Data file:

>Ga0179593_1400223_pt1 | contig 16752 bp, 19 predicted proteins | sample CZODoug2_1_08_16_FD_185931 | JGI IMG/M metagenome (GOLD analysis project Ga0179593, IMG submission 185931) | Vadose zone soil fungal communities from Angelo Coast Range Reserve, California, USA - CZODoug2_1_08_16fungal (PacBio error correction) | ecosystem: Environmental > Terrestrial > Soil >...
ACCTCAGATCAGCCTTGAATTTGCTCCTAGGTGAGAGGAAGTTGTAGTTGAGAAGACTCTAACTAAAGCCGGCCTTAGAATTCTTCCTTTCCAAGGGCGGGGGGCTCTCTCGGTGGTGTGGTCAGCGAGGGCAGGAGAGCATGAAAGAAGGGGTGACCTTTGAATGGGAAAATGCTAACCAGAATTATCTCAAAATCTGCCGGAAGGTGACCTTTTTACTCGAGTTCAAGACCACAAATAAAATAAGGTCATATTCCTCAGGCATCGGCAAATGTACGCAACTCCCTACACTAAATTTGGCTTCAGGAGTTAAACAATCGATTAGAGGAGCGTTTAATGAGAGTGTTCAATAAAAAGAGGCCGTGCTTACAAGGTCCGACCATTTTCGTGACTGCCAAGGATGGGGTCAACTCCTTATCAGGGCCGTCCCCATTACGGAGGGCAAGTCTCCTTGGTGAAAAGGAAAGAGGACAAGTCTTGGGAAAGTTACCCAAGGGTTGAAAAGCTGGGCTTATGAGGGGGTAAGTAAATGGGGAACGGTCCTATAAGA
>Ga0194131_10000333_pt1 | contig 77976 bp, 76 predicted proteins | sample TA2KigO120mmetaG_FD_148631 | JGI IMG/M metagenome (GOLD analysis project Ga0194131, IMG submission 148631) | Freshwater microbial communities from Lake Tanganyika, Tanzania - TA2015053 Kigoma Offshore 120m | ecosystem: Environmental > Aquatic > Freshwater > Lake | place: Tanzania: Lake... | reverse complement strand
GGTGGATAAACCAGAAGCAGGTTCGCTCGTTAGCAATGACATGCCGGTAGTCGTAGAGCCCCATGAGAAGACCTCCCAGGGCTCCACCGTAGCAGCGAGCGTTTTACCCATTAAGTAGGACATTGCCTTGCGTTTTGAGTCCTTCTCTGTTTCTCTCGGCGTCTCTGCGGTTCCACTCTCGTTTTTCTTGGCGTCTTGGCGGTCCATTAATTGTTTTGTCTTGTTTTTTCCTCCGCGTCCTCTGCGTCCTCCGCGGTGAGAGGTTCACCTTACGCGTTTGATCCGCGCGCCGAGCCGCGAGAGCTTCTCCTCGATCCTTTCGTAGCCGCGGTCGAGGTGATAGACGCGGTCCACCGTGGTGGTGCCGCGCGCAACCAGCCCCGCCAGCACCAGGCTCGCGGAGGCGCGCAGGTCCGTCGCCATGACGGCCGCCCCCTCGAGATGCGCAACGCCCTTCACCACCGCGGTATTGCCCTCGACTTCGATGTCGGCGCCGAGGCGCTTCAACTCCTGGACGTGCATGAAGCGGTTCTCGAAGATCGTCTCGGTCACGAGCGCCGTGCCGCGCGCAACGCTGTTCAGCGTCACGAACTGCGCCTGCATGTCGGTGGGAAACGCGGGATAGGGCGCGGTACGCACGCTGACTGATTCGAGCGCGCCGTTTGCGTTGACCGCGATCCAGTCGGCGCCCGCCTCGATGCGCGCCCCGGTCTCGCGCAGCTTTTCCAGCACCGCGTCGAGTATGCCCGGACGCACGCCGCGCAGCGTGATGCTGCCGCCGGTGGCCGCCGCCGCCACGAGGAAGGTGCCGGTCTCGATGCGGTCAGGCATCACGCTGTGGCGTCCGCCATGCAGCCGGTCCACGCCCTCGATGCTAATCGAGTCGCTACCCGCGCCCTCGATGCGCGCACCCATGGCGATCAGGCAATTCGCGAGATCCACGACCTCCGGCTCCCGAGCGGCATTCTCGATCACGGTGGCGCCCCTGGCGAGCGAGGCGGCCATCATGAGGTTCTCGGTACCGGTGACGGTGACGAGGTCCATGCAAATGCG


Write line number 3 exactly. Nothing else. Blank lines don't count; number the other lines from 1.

>Ga0194131_10000333_pt1 | contig 77976 bp, 76 predicted proteins | sample TA2KigO120mmetaG_FD_148631 | JGI IMG/M metagenome (GOLD analysis project Ga0194131, IMG submission 148631) | Freshwater microbial communities from Lake Tanganyika, Tanzania - TA2015053 Kigoma Offshore 120m | ecosystem: Environmental > Aquatic > Freshwater > Lake | place: Tanzania: Lake... | reverse complement strand